Meet Heather Gordon, the Durham Artist Behind the Obscurely but Deeply Personal And Then the Sun Swallowed Me at CAM Raleigh | Visual Art | Indy Week

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Meet Heather Gordon, the Durham Artist Behind the Obscurely but Deeply Personal And Then the Sun Swallowed Me at CAM Raleigh

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CAM Raleigh installation And Then the Sun Swallowed Me, by Durham artist Heather Gordon, is a visual interpretation of the contraction of the universe after the explosion of the sun. Black tape, geometrically organized on the museum's walls, represents the cataclysmic moment in which we will return to dust. Centered on the floor is a projection of someone swimming in limbo, going neither forward nor backward, encouraging thoughts of existential ennui in one's daily life. Gordon's exhibit inspired me, as an intern at CAM Raleigh, to question her about her perspectives on home, stillness, and purpose.

HEATHER GORDON ON "HOME"

Concepts of home, existential ennui, and where I'm from can be answered together. I am the child of an Air Force officer and his wife. While my parents can be identified in other ways, this iteration suits the discussion. As an only child of loving and supportive parents, I lived on military bases around the United States until I was fifteen, then in various suburbs, then university, continuing my geographical definition of home base. I was also aware, by the age of eight, that I liked girls, which seemed rather different from what I saw modeled around me on base. But I was loved and cared for, taught and nurtured by my parents, although clearly raised within a microculture of sameness, with clear social divisions through rank and gender, very little communication about emotions, and a great deal of patriotism.

In my thirties I began to consider how this has shaped my thinking, and so started my release from an ennui that I'd carried a good while. As I deconstructed those stories, as if debating with my personal history, they began to mean something different and more accepting. I find it rewarding to question the perspectives that have given me enduring pain. I end up feeling a bit more like I belong here, wherever here is at the moment, and that feels like home.

ON "STILLNESS"

I associate stillness with a kind of silence rather than a solid state—unmoving, similar to death in this way. In opposition, or in complement, to stillness, "movement" feels like sound to me. Stillness may be the internal moment when we become suddenly aware of our own aliveness, our physicality with a consciousness. All else seems so quiet and still. That's our awareness of us looking down at our hands. But in movement, we are, in some ways, simply learning about ourselves and our environment. We are simply looking at our hands. In partnership with stillness, the movement of the world requires no narrative to be appreciated, although we do so enjoy the crafting of a good story to make us feel more secure in the inevitabilities and unpredictable nature of being alive. Our internal story removes the stillness through which we can merely observe. It makes noise that we confuse with the movement that is actually happening.

ON "PURPOSE"

This is a question of perennial interest to me, with regard to the purpose of an artist, and specifically to me as an artist. Purpose, some defining driving force, a reason for being, one end-all-be-all, does not exist. It seems a romantic view of the world. We claim a purpose, either by god-given right or crafted by our own wits, and it becomes the measure of our value as human beings, how well we are assessed to have fulfilled that purpose. We often see those who retire have a hard time with the sudden visceral question of purpose. They often don't know what to do with their bodies. Some stop moving, or at least, move a whole lot less. In the past, I have prescribed myself a definition of my purpose, and I simply go about checking those boxes. I perhaps confuse having purpose with having objectives. But I do find that a bit of purposelessness gives grace to the shifting purpose which I often face in reality. Today, my purpose may be to get my laundry done, or spend an evening drawing with my four-year-old son, or have conversation with a friend, or pay the bills, or work on an art installation. If I set about defining my purpose, to live as an artist, then I will likely encounter a sense that life isn't what I'd hoped, given that I spend very little time making art in the scheme of all that I do. Life could feel lacking and counterproductive, and I prefer a view of sufficiency.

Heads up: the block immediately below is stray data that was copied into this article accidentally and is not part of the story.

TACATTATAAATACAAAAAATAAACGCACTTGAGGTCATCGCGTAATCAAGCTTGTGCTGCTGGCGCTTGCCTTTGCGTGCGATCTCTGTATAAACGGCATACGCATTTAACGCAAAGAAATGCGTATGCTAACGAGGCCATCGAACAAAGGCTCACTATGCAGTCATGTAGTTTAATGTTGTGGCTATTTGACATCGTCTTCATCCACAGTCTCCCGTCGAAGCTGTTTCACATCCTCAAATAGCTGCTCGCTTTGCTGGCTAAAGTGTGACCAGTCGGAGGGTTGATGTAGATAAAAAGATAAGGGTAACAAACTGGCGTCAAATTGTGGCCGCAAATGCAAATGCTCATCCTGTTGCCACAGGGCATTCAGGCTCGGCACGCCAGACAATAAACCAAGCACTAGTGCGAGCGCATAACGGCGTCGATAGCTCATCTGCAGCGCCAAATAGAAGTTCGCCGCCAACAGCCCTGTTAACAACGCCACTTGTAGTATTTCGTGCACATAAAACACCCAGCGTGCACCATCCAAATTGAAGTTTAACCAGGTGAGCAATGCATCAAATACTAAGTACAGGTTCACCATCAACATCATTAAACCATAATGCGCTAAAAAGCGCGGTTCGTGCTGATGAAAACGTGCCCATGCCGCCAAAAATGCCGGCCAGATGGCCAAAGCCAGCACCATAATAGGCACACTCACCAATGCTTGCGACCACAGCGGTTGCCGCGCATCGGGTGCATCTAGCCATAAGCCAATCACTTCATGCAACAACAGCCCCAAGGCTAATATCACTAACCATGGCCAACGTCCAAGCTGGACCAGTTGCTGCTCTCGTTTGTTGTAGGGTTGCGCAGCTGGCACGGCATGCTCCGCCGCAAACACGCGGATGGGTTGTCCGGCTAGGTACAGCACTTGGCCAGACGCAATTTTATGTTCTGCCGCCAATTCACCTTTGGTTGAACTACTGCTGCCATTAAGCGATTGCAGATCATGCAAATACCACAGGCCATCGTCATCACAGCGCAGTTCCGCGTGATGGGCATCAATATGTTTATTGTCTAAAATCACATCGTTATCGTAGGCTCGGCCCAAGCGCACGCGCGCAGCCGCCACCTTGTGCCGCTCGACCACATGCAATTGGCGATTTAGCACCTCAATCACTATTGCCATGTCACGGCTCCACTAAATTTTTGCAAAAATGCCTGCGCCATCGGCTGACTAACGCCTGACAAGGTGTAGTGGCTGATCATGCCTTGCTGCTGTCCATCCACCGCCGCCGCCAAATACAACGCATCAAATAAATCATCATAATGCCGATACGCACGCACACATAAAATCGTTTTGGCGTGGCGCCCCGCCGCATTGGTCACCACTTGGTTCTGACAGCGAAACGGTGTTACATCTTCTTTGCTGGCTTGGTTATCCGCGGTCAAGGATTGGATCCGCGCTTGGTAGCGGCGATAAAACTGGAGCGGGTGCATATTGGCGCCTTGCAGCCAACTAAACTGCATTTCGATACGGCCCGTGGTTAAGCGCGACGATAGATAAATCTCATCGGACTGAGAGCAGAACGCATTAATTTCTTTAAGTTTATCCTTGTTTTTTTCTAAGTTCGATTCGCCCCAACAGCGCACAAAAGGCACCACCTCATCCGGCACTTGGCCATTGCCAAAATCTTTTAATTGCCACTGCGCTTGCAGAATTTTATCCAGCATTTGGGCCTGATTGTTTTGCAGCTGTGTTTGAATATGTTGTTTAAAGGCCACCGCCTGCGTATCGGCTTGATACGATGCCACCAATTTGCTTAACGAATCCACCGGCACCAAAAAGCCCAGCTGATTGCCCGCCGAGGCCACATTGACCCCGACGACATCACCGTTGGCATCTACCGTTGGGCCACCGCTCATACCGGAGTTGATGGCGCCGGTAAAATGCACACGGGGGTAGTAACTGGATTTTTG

So, for now, I've made the pact with myself to observe more and think less about purpose. For example, on opening night for And Then the Sun Swallowed Me, I sat on a bench and watched so many people taking selfies with the work, including friends and family crowding into the frame, making an effort to preserve a moment, an experience which they had through some work I had the opportunity to make because CAM opened their doors to me, and because some pot of resources allowed them to do that, and so on. Each link in the chain agreeing that having art in our lives is important stuff we value, for whatever reason we do so. I get to be part of the overall movement that allows for some idea in my head to become something real and shared, and that seems pretty wonderful to me. My purpose is wrapped up somewhere in that.

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